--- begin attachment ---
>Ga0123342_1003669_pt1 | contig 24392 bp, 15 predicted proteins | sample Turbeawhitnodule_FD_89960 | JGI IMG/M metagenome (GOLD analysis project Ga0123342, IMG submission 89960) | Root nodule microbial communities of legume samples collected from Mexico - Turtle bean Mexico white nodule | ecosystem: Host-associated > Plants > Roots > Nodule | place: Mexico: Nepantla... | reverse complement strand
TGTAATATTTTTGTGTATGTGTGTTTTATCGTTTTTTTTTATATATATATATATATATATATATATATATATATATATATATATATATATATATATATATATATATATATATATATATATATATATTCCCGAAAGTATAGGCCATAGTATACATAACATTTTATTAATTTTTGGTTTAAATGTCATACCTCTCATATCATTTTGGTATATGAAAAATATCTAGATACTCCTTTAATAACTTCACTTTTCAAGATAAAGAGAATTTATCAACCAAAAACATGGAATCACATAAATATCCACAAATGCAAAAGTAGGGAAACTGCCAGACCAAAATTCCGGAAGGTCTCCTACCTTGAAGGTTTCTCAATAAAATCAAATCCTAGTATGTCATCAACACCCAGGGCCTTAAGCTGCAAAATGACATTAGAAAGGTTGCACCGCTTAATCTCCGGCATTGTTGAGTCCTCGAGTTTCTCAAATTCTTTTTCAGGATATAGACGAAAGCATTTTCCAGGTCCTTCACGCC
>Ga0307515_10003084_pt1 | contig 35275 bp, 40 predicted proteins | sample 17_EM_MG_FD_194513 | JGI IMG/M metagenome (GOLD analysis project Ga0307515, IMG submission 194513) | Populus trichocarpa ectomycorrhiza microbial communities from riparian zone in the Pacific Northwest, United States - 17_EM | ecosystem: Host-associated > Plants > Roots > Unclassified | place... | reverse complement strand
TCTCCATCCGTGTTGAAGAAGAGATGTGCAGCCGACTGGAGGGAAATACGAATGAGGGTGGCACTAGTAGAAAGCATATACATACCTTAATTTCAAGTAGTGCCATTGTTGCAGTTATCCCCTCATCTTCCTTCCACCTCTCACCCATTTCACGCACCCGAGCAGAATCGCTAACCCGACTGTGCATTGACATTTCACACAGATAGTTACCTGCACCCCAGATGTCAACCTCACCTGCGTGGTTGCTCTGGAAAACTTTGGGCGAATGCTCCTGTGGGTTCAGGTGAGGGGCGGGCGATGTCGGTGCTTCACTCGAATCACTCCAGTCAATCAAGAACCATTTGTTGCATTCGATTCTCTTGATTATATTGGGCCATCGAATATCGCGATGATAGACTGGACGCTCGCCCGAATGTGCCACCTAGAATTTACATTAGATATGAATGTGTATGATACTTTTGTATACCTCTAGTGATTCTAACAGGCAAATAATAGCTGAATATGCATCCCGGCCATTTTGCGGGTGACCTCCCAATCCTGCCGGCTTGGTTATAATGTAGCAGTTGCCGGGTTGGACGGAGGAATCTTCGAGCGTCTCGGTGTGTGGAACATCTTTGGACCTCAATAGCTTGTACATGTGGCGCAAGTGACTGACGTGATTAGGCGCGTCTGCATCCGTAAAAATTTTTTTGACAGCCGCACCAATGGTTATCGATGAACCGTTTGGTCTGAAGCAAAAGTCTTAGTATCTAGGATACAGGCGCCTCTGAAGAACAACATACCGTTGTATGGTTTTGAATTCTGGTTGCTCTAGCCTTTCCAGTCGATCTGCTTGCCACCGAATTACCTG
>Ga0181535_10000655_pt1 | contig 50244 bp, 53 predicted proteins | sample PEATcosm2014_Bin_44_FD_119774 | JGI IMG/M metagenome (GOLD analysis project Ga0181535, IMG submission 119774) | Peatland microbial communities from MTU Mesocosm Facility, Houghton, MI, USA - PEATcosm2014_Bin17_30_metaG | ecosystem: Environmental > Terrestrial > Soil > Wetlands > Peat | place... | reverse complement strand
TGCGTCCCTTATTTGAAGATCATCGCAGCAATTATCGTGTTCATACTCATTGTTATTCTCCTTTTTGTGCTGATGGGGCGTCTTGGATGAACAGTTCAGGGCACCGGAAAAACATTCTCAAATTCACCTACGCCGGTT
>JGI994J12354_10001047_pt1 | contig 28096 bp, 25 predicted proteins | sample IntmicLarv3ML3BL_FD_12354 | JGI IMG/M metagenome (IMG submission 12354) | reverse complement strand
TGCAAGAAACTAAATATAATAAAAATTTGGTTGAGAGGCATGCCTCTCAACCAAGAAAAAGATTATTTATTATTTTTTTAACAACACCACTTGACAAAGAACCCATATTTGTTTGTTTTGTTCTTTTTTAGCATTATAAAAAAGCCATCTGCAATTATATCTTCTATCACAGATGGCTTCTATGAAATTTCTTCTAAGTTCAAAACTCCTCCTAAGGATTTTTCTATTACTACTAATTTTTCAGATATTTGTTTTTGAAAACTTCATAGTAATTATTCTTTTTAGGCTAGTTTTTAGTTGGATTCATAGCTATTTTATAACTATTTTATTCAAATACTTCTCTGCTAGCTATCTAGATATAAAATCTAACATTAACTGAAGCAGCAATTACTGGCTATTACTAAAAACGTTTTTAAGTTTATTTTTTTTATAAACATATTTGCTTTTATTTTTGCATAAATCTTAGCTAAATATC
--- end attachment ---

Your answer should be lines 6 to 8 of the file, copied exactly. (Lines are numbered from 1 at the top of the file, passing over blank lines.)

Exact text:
TGCGTCCCTTATTTGAAGATCATCGCAGCAATTATCGTGTTCATACTCATTGTTATTCTCCTTTTTGTGCTGATGGGGCGTCTTGGATGAACAGTTCAGGGCACCGGAAAAACATTCTCAAATTCACCTACGCCGGTT
>JGI994J12354_10001047_pt1 | contig 28096 bp, 25 predicted proteins | sample IntmicLarv3ML3BL_FD_12354 | JGI IMG/M metagenome (IMG submission 12354) | reverse complement strand
TGCAAGAAACTAAATATAATAAAAATTTGGTTGAGAGGCATGCCTCTCAACCAAGAAAAAGATTATTTATTATTTTTTTAACAACACCACTTGACAAAGAACCCATATTTGTTTGTTTTGTTCTTTTTTAGCATTATAAAAAAGCCATCTGCAATTATATCTTCTATCACAGATGGCTTCTATGAAATTTCTTCTAAGTTCAAAACTCCTCCTAAGGATTTTTCTATTACTACTAATTTTTCAGATATTTGTTTTTGAAAACTTCATAGTAATTATTCTTTTTAGGCTAGTTTTTAGTTGGATTCATAGCTATTTTATAACTATTTTATTCAAATACTTCTCTGCTAGCTATCTAGATATAAAATCTAACATTAACTGAAGCAGCAATTACTGGCTATTACTAAAAACGTTTTTAAGTTTATTTTTTTTATAAACATATTTGCTTTTATTTTTGCATAAATCTTAGCTAAATATC